Tamara Piety has an interesting new article, titled “Against Freedom of Commercial Expression,” in 29 Cardozo Law Review 2583 (2008), which you can download on SSRN. Here’s the abstract.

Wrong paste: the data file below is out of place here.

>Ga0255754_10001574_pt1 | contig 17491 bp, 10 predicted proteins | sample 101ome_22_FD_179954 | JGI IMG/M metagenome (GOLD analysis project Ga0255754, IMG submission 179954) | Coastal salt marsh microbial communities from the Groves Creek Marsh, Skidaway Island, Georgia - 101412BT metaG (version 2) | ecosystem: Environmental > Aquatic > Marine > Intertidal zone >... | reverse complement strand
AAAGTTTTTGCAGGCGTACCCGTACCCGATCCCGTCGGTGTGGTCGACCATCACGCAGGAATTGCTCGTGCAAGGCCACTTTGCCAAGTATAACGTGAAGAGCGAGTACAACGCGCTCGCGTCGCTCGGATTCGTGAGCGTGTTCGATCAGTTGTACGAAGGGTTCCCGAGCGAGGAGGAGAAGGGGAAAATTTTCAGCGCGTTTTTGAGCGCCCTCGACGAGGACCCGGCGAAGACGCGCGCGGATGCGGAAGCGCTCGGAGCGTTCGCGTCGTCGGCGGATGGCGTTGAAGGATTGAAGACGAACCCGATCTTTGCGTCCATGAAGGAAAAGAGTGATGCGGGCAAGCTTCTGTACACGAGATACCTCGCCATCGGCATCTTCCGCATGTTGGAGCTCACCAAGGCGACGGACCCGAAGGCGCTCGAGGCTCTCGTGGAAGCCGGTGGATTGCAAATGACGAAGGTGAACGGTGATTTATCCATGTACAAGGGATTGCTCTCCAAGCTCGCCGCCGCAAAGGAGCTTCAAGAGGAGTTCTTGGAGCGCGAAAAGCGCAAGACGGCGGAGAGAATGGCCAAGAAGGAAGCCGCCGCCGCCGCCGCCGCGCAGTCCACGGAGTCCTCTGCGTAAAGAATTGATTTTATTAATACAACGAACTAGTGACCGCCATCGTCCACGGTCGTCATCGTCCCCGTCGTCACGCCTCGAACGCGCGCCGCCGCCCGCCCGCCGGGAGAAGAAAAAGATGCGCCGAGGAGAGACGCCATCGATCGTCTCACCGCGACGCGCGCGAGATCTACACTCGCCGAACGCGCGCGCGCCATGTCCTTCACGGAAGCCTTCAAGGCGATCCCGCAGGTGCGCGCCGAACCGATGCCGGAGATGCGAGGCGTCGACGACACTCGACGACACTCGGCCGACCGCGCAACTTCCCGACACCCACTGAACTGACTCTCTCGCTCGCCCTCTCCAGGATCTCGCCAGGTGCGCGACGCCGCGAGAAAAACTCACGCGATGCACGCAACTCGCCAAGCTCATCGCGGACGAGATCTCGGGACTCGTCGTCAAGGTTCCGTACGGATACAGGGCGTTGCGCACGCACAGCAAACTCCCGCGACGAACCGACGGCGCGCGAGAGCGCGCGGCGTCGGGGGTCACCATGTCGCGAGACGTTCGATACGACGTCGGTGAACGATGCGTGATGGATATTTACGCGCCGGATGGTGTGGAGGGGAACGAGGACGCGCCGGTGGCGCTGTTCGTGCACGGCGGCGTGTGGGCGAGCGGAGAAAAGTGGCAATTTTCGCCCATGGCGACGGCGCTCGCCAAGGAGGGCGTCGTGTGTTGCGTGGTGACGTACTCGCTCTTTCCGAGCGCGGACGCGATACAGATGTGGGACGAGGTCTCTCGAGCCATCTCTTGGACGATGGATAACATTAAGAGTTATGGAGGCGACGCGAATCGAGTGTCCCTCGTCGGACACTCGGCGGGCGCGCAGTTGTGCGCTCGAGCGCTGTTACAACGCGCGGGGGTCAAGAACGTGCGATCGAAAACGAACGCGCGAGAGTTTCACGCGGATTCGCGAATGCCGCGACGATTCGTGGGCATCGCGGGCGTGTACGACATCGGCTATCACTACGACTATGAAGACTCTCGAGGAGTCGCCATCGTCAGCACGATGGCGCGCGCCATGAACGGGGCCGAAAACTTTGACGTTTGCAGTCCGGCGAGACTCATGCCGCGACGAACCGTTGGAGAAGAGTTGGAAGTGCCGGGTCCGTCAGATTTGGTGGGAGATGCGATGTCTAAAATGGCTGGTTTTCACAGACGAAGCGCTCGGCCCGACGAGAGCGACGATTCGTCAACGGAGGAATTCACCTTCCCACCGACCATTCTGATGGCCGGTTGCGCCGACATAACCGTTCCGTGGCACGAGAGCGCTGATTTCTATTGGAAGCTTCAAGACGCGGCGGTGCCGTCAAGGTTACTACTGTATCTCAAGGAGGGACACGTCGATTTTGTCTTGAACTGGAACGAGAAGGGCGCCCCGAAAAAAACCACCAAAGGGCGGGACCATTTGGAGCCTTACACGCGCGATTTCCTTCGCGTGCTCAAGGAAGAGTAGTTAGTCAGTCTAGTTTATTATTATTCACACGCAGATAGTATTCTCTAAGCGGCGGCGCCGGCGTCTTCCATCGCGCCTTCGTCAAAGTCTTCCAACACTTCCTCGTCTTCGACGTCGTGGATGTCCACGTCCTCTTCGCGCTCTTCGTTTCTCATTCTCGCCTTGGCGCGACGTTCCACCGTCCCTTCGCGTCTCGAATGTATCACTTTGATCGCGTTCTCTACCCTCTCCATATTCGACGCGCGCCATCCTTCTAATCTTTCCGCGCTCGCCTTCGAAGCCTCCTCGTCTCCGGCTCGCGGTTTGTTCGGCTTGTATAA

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Preservation of freedom of expression is properly understood as one of the bulwarks of our constitutional liberty. Yet the prohibition on government regulation of expression has never been considered absolute. One area of less than absolute protection is found in the commercial speech doctrine. Government may regulate commercial speech for its truth where such regulation advances a substantial governmental interest which is advanced by the regulation and there is a good fit between regulation’s aims and the regulation itself. Some argue that even this intermediate level of scrutiny is too much and that commercial speech should be fully protected. Alternatively, proponents of a more protective standard for commercial speech would have the doctrine’s application limited to traditional advertising. In this article Prof. Piety argues that both of these arguments should be rejected in light of experience and of the interests the First Amendment is commonly supposed to further. Since, by definition, all speech by a for-profit corporation is commercial, because the corporation is a fictitious entity created by law it is not an appropriate rights holder under the First Amendment. For these reasons the term commercial speech should be interpreted broadly to encompass all expression by for-profit corporations. Commercial expression is enormously influential and so when it is false it can be enormously costly. Government may be the only institution powerful enough to preserve the rights and powers of individual citizens against increasingly powerful private interests.